The number of billionaires in the world may already have been pretty impressive but it just keeps on growing.
According to the 2018 edition of UBS and the PwC's Billionaires Report, there were 2,158 people to join the ultra-rich club last year, up from 1979 in 2016. Of these, only 11% are women.
The total wealth among billionaires has also grown from 19% in 2017 to a record total of $8,900 billion. China's growth in wealth has been particularly impressive, with a rise of 39% recorded last year, against 12% on the whole of the American continent and 19% in Europe.
Billionaires have on average just over $4.1 billion each. Of the 332 new businesses recorded in 2017, 119 are independent contractors, 89 of which are from China. Among these neo-billionaires, you can find "innovators involved in everything from blockchain and lending to genomics and green energy," according to the study.
These are the 19 countries with the most billionaires in the world, according to UBS and PWC.
According to UBS and PwC, there are now 30 billionaires in Thailand — that's a 43% increase in the number of billionaires since the previous year.
The ranking shows there are currently 32 billionaires in Sweden, which equates to a 3% increase in the quantity of billionaires living there compared with the preceding year.
14. Taiwan (joint with Japan)
Following on from the previous year, Taiwan saw a 13% increase in the number of billionaires living in the country — there are 35 billionaires living there presently.
See the rest of the story at Business Insider
San Francisco billionaires are warring over a controversial ballot measure that would tax the city's largest corporations to fund services for the homeless.
In late October, Salesforce chairman Marc Benioff came out in support of the measure, known as Proposition C, claiming that homelessness was an even bigger threat to his business than a "small tax."
"This crisis reminds us that business does not exist in a bubble," Benioff wrote in a New York Times editorial. "Companies can truly thrive only when our communities succeed as well."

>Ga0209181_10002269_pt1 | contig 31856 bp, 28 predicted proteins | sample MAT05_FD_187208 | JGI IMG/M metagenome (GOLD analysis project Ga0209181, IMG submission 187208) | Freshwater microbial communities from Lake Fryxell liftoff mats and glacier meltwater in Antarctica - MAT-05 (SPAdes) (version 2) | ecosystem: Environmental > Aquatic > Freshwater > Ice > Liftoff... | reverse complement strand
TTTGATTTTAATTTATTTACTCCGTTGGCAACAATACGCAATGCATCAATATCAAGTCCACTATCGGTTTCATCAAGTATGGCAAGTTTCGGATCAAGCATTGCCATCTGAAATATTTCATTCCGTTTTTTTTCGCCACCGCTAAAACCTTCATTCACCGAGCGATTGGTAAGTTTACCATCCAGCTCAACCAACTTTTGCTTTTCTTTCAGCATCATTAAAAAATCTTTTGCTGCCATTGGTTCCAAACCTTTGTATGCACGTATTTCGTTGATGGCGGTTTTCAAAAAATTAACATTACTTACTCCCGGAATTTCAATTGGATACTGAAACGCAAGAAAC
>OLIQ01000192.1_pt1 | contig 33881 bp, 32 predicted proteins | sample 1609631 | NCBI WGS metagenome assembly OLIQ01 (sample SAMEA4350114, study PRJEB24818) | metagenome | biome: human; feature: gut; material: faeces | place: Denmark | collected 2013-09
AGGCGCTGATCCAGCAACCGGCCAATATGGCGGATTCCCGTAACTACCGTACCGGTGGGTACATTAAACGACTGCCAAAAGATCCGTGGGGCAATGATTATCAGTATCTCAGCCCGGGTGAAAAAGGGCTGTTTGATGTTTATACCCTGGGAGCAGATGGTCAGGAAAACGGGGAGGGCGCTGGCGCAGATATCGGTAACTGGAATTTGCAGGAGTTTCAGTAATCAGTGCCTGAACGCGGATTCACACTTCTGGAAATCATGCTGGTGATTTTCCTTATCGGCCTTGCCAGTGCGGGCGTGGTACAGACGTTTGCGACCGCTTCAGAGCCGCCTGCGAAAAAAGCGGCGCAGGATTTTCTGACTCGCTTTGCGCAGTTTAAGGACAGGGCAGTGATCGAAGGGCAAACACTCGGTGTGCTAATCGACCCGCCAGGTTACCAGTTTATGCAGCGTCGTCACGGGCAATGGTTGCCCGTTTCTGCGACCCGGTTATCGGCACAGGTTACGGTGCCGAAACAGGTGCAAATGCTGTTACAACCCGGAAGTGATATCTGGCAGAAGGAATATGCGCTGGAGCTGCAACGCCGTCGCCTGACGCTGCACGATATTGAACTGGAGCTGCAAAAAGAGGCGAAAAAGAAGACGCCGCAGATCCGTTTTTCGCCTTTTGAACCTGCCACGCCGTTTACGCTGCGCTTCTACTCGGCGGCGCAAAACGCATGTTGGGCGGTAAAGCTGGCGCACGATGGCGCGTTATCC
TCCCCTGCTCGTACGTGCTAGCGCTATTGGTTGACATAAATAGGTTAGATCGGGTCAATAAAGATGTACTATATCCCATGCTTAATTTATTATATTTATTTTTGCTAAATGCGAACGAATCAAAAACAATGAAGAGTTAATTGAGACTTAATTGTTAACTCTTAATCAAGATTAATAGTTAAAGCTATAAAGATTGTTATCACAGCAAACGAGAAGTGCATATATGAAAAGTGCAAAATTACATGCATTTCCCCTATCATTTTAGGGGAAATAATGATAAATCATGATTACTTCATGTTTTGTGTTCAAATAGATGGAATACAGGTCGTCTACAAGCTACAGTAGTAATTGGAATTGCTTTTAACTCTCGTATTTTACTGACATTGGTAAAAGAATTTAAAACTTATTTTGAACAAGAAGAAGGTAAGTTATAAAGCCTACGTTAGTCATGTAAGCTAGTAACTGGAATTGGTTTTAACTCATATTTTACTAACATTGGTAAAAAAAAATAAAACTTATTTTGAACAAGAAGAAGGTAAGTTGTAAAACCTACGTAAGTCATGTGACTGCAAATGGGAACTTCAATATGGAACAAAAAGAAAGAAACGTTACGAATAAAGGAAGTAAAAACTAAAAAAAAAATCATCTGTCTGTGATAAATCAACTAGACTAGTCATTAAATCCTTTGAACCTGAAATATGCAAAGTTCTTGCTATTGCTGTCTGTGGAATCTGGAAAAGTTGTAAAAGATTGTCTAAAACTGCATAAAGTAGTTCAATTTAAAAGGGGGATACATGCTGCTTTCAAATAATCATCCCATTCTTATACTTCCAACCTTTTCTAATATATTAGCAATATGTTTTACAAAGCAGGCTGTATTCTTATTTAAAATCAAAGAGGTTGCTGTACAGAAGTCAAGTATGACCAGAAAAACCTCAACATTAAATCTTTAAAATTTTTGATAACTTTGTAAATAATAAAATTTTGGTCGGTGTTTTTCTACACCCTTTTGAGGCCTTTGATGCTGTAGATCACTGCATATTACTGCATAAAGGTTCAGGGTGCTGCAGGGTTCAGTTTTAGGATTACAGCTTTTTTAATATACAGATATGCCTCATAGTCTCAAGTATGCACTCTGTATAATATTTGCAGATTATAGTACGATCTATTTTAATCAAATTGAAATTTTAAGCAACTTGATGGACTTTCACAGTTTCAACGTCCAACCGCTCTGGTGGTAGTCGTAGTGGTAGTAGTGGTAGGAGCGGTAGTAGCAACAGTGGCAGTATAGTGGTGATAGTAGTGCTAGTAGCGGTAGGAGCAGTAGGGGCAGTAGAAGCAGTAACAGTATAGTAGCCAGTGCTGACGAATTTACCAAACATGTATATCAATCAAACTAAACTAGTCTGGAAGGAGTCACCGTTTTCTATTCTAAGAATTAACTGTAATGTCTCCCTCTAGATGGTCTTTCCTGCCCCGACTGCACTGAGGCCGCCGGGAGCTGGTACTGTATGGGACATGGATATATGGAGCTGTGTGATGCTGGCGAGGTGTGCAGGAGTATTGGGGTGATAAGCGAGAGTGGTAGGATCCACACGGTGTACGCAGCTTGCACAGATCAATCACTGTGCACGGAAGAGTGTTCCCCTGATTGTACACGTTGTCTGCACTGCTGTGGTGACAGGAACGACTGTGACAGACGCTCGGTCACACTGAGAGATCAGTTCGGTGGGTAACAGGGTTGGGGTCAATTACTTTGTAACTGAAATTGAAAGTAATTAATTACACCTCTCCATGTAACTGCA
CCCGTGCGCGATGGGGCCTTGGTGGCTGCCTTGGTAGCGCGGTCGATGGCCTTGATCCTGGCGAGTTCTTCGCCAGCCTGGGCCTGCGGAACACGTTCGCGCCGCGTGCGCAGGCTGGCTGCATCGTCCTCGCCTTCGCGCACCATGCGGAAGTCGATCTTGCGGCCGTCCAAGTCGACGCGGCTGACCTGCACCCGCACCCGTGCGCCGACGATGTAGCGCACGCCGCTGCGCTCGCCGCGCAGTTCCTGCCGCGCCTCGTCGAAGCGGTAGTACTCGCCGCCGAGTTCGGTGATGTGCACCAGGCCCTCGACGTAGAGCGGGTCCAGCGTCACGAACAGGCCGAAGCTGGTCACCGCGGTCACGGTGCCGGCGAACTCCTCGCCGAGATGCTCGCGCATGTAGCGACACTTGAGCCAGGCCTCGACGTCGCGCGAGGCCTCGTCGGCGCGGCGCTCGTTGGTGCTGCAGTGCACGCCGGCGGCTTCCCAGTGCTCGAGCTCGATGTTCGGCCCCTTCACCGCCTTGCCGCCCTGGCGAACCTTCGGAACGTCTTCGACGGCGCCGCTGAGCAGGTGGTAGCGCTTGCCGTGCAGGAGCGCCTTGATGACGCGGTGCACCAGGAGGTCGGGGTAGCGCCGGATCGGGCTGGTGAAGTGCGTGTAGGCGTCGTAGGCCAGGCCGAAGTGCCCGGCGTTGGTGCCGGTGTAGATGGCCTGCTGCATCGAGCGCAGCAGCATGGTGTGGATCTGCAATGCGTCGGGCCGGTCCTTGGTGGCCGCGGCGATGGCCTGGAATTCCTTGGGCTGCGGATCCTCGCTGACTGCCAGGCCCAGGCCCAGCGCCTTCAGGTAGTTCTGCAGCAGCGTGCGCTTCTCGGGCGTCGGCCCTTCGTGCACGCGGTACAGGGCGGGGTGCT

If Prop C is passed on Tuesday, it would raise taxes on gross annual receipts — or total income, before subtracting costs or expenses — for the top 1% of large corporations in San Francisco. These taxes could garner an additional $300 million for programs like mental health services or shelter beds for the homeless. Half of the funds will also go toward the construction and renovation of 4,000 affordable homes.
Both Square CEO Jack Dorsey and Stripe CEO Patrick Collison worry that the proposition unfairly targets businesses that are much smaller than Salesforce.
According to United Nations Special Rapporteur Leilani Farha, the city's lack of taxation is "part of the problem."
In January, Farha went on an unofficial mission to explore homeless encampments in San Francisco and Oakland. There, she encountered disturbing sights of rats digging through mud and streets littered with trash, feces, and discarded needles. The conditions prompted her to label San Francisco's crisis a "human rights violation," equal to some of the poorest parts of Delhi and Mumbai.
"Since I've been rapporteur for the last four years, I've had three experiences that shook me to my core,"Farha told Business Insider. "One of them was in San Francisco."
Because Farha sees housing as a human right, not a commodity, she said it's up to the government to solve the problem. Under international human rights law, governments are required to take reasonable steps to address human rights' need using the "maximum available resources." That includes proper taxation, Farha said.
"Cities and states and national governments have less money than they used to," she said. "They need more money, and the only way they can get more money is through taxation."
"People always say, 'Oh we're going to build our way out of the housing problem,'" she adds. "But it's not always that there isn't [housing] stock. It's that the stock that's available is being eaten up by investors right, left, and center."
Though Farha doesn't point the finger exclusively at tech firms, she does feel they should be willing to surrender a small portion of their wealth.
Benioff's editorial in the Times, she said, was an example of that. "I find it very helpful that he's come out [in support of a homelessness tax]," she said.
While some have criticized the tax as an attempt to throw money at a structural problem, Farha said money is critical to identifying and addressing the root causes of homelessness — namely, a lack of affordable homes.